“Unspoken” by Angela Hunt

Reviewer: spratt

Some people think humans evolved from apes…gorillas. Glee Granger
thinks gorillas are almost human and can be taught to think and talk.
Rob (Glee’s brother) thinks gorillas are animals, but he talks with
Sema, Glee’s gorilla. Brad Fielding (director of Gorilla exhibit at zoo)
thinks gorillas are fascinating…but animals from which humans evolved.
Irene (Glee and Rob’s grandmother) thinks gorillas are animals uniquely
created by God. Sema knows she’s a gorilla, and wants to be a mother
gorilla.

Glee Granger rescued Sema from death when she was only a few hours old.
She took Sema home and raised her as if she were a human baby. In fact,
she has spent the last 8 years of her life totally dedicated to studying
and teaching Sema. She talks in sign language, understands the spoken
word, plays with dolls, has lessons on the computer. She plays on
children’s playground equipment instead of climbing in trees. She’s even
potty trained.

Glee was almost ready to begin her doctoral dissertation based on Sema’s
linguistic abilities…sign language, etc. Technically, Sema still
belonged to the zoo. Now…they want her back. The new Zoo
Director plans to use her unique talents as a money-maker for the zoo.
Glee fights with every legal loophole she can find until there is
nothing else she can do. She strikes a bargain with the zoo that makes
her a zoo employee and allows her to continue her studies…but at the
zoo.

The process of successfully habituating Sema into an existing gorilla
group (family) is an interesting story. Sema learns to be a gorilla.
Glee also has some learning to do. She learns that she also…quite
naturally…as God intended for humans…needs to be a part of a human
group (family)…thus an interesting relationship with Brad Fielding,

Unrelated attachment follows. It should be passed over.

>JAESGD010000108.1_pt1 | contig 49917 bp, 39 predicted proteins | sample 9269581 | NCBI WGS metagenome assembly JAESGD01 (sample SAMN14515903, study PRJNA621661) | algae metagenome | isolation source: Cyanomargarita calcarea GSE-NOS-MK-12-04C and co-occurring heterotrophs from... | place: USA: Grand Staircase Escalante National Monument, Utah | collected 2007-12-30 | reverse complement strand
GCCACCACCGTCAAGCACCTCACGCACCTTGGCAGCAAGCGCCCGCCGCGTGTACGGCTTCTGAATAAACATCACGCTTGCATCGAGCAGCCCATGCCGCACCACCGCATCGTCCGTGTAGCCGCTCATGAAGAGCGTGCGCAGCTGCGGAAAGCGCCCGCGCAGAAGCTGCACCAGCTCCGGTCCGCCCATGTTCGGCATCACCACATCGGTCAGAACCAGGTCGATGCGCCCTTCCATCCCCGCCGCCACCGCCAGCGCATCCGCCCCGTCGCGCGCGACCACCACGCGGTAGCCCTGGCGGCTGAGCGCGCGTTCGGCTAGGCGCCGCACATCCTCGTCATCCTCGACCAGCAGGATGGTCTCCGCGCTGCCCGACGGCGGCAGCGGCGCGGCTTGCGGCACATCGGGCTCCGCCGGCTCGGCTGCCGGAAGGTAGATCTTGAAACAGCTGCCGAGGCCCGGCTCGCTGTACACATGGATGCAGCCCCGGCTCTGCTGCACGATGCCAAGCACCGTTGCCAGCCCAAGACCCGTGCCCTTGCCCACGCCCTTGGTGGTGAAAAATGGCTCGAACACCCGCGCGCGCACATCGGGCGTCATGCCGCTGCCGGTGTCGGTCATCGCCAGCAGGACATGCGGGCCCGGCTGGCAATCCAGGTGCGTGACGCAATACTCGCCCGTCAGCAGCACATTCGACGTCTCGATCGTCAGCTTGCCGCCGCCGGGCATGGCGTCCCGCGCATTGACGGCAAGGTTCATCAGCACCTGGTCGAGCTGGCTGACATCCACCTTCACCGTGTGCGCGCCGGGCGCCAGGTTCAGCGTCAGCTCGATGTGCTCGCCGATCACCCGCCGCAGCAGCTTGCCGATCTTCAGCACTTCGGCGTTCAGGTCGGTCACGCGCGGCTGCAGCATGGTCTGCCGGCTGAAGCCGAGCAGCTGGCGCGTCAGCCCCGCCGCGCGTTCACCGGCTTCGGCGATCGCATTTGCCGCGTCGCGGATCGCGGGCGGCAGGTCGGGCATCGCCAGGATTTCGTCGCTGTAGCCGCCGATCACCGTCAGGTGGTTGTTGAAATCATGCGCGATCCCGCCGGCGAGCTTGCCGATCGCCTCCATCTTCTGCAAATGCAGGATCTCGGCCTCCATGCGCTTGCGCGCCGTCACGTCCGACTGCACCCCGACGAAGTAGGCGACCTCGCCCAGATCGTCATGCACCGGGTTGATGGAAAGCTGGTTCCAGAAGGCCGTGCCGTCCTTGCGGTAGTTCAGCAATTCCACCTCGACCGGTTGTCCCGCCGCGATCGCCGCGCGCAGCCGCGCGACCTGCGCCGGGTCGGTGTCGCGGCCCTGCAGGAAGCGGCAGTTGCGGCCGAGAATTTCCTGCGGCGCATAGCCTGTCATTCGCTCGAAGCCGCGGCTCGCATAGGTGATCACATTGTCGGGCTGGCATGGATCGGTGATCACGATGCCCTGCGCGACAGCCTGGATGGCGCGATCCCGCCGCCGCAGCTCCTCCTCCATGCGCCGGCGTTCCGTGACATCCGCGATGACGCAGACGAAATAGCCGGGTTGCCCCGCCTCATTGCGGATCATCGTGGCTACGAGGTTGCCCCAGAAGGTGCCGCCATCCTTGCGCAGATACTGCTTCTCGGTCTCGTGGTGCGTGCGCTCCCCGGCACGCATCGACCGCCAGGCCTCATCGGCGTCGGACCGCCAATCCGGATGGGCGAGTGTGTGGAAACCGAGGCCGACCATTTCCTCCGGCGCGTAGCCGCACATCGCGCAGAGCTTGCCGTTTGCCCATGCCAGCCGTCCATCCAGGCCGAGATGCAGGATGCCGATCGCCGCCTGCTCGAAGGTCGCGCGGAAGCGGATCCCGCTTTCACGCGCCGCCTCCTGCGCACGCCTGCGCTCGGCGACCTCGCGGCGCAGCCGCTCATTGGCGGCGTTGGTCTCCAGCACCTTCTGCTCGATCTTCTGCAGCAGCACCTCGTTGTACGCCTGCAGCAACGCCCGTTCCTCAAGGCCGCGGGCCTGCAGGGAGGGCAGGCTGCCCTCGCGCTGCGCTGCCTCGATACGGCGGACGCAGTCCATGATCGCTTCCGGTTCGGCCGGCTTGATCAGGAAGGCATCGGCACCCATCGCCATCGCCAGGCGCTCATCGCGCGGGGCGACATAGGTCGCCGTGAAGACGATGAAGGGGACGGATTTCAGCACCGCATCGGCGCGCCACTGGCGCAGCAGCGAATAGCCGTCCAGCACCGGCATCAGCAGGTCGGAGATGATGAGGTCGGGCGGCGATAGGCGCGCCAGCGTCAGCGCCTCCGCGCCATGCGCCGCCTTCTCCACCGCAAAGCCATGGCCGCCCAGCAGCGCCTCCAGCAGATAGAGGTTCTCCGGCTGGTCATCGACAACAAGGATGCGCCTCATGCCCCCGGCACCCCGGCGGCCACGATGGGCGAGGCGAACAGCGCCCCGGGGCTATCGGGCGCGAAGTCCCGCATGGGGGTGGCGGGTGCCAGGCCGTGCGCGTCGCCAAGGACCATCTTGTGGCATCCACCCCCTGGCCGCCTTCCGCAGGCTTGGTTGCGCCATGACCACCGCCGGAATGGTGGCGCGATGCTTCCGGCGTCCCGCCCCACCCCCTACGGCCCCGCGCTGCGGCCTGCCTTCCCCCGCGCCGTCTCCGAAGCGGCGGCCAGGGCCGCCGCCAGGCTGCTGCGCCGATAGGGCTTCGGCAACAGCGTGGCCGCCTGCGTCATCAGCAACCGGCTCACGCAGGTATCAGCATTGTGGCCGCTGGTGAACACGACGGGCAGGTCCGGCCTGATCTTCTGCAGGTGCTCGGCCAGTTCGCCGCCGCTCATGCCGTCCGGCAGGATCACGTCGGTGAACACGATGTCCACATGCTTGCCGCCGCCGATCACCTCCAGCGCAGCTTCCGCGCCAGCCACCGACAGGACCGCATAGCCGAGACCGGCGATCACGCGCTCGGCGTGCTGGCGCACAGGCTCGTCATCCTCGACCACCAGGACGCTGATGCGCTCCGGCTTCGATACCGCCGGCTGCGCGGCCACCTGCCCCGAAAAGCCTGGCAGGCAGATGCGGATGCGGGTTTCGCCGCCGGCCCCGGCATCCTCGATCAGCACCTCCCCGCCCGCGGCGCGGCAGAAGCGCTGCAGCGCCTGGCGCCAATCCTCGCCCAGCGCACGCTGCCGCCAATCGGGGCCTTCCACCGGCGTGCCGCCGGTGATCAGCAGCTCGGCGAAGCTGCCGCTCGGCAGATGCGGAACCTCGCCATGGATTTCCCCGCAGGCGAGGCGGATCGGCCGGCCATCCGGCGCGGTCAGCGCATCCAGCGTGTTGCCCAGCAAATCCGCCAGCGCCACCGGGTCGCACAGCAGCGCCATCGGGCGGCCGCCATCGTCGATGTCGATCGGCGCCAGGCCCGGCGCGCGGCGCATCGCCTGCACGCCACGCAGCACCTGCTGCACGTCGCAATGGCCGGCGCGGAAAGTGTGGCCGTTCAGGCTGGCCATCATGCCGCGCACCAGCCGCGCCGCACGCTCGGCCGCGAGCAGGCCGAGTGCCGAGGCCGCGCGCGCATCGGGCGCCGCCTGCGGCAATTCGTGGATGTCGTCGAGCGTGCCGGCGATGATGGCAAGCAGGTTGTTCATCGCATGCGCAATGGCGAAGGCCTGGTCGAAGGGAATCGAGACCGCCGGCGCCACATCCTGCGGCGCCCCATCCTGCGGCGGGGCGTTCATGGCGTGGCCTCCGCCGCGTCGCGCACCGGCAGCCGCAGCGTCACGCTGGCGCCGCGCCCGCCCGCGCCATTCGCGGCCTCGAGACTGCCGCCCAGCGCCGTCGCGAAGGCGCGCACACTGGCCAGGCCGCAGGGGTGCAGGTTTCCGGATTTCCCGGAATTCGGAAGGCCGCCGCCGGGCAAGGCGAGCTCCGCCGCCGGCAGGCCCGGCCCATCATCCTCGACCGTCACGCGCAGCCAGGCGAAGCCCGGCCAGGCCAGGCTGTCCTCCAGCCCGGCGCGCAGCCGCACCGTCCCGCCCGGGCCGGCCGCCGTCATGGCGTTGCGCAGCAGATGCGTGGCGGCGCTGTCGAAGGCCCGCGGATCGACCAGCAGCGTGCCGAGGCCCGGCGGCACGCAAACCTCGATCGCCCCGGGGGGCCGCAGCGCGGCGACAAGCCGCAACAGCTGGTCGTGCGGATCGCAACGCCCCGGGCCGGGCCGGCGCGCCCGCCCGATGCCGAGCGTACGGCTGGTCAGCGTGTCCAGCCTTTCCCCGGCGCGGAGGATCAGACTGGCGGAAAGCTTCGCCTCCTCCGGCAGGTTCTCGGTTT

the director of the gorilla exhibit. (I know…my sentence structure is
terrible.)

There is an interesting discussion with Glee’s Grandmother regarding her
take on how animals figure into God’s creation of the world. She thinks
that people and animals used to be able to communicate verbally…before
the fall. The religious reference in the book is small, but I think this
is interesting. I never thought much about the animals being “redeemed.”
A quote from the book:

Fielding shook his head. “I’m sorry, but I’ve always had a hard time
with that. People say God is good and perfect–how, then, could he
create evil?”

“Evil is not a tangible creation.” Nana’s gentle smile assured me
that she enjoyed this gentle sparring. “It is a consequence; it is
the negation of good. Our Creator endowed us with a great gift–the
freedom to obey God, who is goodness–or to reject God, which is
sin.” Fielding nodded, thought working in his eyes. “And sin
results…in evil.”

“Yes.” Nana focused on Fielding, an almost imperceptible note of
pleading in her face. “Free will is a good thing, but it can result
in bad decisions and dire consequences. For thousands of years men
have paid dearly for their freedom of choice. Because they are
closely linked to us, the animals have paid dearly as well. One day,
soon I hope, God is going to redeem the earth. Then the lion will
lie down with the lamb, and the elephants and mountain gorillas will
care for their young without fear of poachers. All those who love
the Lord will worship him in heaven and on a new, redeemed earth.

The Bible says every creature in heaven and on earth and under the
earth and in the sea will sing, “Blessing and honor and glory and
power belong to the one sitting on the throne and to the Lamb
forever and ever.'”

Unspoken is a quite fascinating, really. I learned a lot about gorillas.
I didn’t like the way the book ended…but it’s mostly is a great book.
I highly recommend it.

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